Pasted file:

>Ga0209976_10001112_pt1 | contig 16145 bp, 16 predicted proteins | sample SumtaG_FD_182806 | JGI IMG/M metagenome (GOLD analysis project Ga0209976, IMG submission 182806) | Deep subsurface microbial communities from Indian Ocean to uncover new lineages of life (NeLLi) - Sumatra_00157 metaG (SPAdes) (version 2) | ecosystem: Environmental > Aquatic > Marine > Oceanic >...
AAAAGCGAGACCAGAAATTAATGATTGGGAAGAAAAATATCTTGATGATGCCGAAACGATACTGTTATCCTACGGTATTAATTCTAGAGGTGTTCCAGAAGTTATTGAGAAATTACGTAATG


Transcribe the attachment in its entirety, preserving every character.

>Ga0209976_10001112_pt1 | contig 16145 bp, 16 predicted proteins | sample SumtaG_FD_182806 | JGI IMG/M metagenome (GOLD analysis project Ga0209976, IMG submission 182806) | Deep subsurface microbial communities from Indian Ocean to uncover new lineages of life (NeLLi) - Sumatra_00157 metaG (SPAdes) (version 2) | ecosystem: Environmental > Aquatic > Marine > Oceanic >...
AAAAGCGAGACCAGAAATTAATGATTGGGAAGAAAAATATCTTGATGATGCCGAAACGATACTGTTATCCTACGGTATTAATTCTAGAGGTGTTCCAGAAGTTATTGAGAAATTACGTAATG